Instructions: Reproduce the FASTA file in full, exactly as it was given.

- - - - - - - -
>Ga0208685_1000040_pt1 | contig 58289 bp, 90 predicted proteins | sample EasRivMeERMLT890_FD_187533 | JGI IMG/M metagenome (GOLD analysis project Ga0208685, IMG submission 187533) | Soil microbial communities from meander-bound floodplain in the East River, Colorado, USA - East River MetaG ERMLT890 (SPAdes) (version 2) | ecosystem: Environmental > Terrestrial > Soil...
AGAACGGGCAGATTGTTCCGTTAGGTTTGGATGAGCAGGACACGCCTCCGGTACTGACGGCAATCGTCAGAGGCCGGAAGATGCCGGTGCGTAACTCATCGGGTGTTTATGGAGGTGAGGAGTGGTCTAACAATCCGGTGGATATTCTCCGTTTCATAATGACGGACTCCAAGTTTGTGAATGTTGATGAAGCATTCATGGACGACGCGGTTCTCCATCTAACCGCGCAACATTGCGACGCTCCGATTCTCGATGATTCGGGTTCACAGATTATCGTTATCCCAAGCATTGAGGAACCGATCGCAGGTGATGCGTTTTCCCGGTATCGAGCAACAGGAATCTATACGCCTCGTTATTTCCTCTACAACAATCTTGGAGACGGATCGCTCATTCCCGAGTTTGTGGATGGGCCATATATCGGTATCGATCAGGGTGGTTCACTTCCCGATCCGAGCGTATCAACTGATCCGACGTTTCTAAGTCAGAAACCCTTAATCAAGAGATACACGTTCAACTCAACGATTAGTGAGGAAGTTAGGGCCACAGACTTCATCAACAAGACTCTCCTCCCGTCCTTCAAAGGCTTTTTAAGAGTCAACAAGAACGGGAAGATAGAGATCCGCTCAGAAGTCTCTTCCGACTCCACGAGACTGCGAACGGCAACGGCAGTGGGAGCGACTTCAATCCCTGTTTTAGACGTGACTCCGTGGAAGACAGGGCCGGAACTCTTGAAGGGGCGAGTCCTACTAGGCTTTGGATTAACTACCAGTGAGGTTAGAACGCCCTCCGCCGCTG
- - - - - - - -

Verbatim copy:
>Ga0208685_1000040_pt1 | contig 58289 bp, 90 predicted proteins | sample EasRivMeERMLT890_FD_187533 | JGI IMG/M metagenome (GOLD analysis project Ga0208685, IMG submission 187533) | Soil microbial communities from meander-bound floodplain in the East River, Colorado, USA - East River MetaG ERMLT890 (SPAdes) (version 2) | ecosystem: Environmental > Terrestrial > Soil...
AGAACGGGCAGATTGTTCCGTTAGGTTTGGATGAGCAGGACACGCCTCCGGTACTGACGGCAATCGTCAGAGGCCGGAAGATGCCGGTGCGTAACTCATCGGGTGTTTATGGAGGTGAGGAGTGGTCTAACAATCCGGTGGATATTCTCCGTTTCATAATGACGGACTCCAAGTTTGTGAATGTTGATGAAGCATTCATGGACGACGCGGTTCTCCATCTAACCGCGCAACATTGCGACGCTCCGATTCTCGATGATTCGGGTTCACAGATTATCGTTATCCCAAGCATTGAGGAACCGATCGCAGGTGATGCGTTTTCCCGGTATCGAGCAACAGGAATCTATACGCCTCGTTATTTCCTCTACAACAATCTTGGAGACGGATCGCTCATTCCCGAGTTTGTGGATGGGCCATATATCGGTATCGATCAGGGTGGTTCACTTCCCGATCCGAGCGTATCAACTGATCCGACGTTTCTAAGTCAGAAACCCTTAATCAAGAGATACACGTTCAACTCAACGATTAGTGAGGAAGTTAGGGCCACAGACTTCATCAACAAGACTCTCCTCCCGTCCTTCAAAGGCTTTTTAAGAGTCAACAAGAACGGGAAGATAGAGATCCGCTCAGAAGTCTCTTCCGACTCCACGAGACTGCGAACGGCAACGGCAGTGGGAGCGACTTCAATCCCTGTTTTAGACGTGACTCCGTGGAAGACAGGGCCGGAACTCTTGAAGGGGCGAGTCCTACTAGGCTTTGGATTAACTACCAGTGAGGTTAGAACGCCCTCCGCCGCTG